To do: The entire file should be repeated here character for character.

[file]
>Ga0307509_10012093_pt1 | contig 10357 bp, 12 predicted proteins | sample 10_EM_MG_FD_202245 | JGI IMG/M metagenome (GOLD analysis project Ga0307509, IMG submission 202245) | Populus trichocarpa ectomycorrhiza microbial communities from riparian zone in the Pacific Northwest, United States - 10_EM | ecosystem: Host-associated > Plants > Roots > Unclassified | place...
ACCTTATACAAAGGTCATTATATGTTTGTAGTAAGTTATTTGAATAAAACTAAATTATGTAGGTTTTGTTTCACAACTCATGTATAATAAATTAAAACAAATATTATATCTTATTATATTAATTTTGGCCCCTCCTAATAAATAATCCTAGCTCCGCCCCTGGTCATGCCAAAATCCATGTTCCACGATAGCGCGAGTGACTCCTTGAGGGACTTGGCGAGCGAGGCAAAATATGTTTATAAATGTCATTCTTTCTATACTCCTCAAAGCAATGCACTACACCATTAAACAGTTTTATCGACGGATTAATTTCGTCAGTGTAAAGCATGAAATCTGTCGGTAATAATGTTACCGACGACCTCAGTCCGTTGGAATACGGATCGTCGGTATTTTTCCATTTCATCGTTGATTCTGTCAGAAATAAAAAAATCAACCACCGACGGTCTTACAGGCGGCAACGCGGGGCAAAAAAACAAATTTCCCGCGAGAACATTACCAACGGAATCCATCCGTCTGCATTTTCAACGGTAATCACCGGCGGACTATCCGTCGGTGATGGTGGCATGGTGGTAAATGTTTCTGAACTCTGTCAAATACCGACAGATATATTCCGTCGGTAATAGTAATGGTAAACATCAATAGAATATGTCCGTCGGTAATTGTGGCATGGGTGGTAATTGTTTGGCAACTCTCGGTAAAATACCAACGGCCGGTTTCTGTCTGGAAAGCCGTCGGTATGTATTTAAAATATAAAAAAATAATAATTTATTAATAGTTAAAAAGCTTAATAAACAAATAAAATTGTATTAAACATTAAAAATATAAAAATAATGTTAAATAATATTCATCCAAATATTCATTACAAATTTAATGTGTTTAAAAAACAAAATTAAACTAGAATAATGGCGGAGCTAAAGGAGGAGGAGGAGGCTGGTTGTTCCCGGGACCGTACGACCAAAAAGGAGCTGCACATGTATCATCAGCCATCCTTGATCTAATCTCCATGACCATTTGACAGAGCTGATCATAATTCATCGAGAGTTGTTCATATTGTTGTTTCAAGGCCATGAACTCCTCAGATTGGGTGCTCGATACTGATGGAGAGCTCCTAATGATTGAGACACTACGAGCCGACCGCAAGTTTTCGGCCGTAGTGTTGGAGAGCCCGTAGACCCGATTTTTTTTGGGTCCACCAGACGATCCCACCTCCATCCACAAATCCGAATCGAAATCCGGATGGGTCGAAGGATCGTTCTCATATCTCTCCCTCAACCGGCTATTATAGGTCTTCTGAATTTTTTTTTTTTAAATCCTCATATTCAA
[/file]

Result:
>Ga0307509_10012093_pt1 | contig 10357 bp, 12 predicted proteins | sample 10_EM_MG_FD_202245 | JGI IMG/M metagenome (GOLD analysis project Ga0307509, IMG submission 202245) | Populus trichocarpa ectomycorrhiza microbial communities from riparian zone in the Pacific Northwest, United States - 10_EM | ecosystem: Host-associated > Plants > Roots > Unclassified | place...
ACCTTATACAAAGGTCATTATATGTTTGTAGTAAGTTATTTGAATAAAACTAAATTATGTAGGTTTTGTTTCACAACTCATGTATAATAAATTAAAACAAATATTATATCTTATTATATTAATTTTGGCCCCTCCTAATAAATAATCCTAGCTCCGCCCCTGGTCATGCCAAAATCCATGTTCCACGATAGCGCGAGTGACTCCTTGAGGGACTTGGCGAGCGAGGCAAAATATGTTTATAAATGTCATTCTTTCTATACTCCTCAAAGCAATGCACTACACCATTAAACAGTTTTATCGACGGATTAATTTCGTCAGTGTAAAGCATGAAATCTGTCGGTAATAATGTTACCGACGACCTCAGTCCGTTGGAATACGGATCGTCGGTATTTTTCCATTTCATCGTTGATTCTGTCAGAAATAAAAAAATCAACCACCGACGGTCTTACAGGCGGCAACGCGGGGCAAAAAAACAAATTTCCCGCGAGAACATTACCAACGGAATCCATCCGTCTGCATTTTCAACGGTAATCACCGGCGGACTATCCGTCGGTGATGGTGGCATGGTGGTAAATGTTTCTGAACTCTGTCAAATACCGACAGATATATTCCGTCGGTAATAGTAATGGTAAACATCAATAGAATATGTCCGTCGGTAATTGTGGCATGGGTGGTAATTGTTTGGCAACTCTCGGTAAAATACCAACGGCCGGTTTCTGTCTGGAAAGCCGTCGGTATGTATTTAAAATATAAAAAAATAATAATTTATTAATAGTTAAAAAGCTTAATAAACAAATAAAATTGTATTAAACATTAAAAATATAAAAATAATGTTAAATAATATTCATCCAAATATTCATTACAAATTTAATGTGTTTAAAAAACAAAATTAAACTAGAATAATGGCGGAGCTAAAGGAGGAGGAGGAGGCTGGTTGTTCCCGGGACCGTACGACCAAAAAGGAGCTGCACATGTATCATCAGCCATCCTTGATCTAATCTCCATGACCATTTGACAGAGCTGATCATAATTCATCGAGAGTTGTTCATATTGTTGTTTCAAGGCCATGAACTCCTCAGATTGGGTGCTCGATACTGATGGAGAGCTCCTAATGATTGAGACACTACGAGCCGACCGCAAGTTTTCGGCCGTAGTGTTGGAGAGCCCGTAGACCCGATTTTTTTTGGGTCCACCAGACGATCCCACCTCCATCCACAAATCCGAATCGAAATCCGGATGGGTCGAAGGATCGTTCTCATATCTCTCCCTCAACCGGCTATTATAGGTCTTCTGAATTTTTTTTTTTTAAATCCTCATATTCAA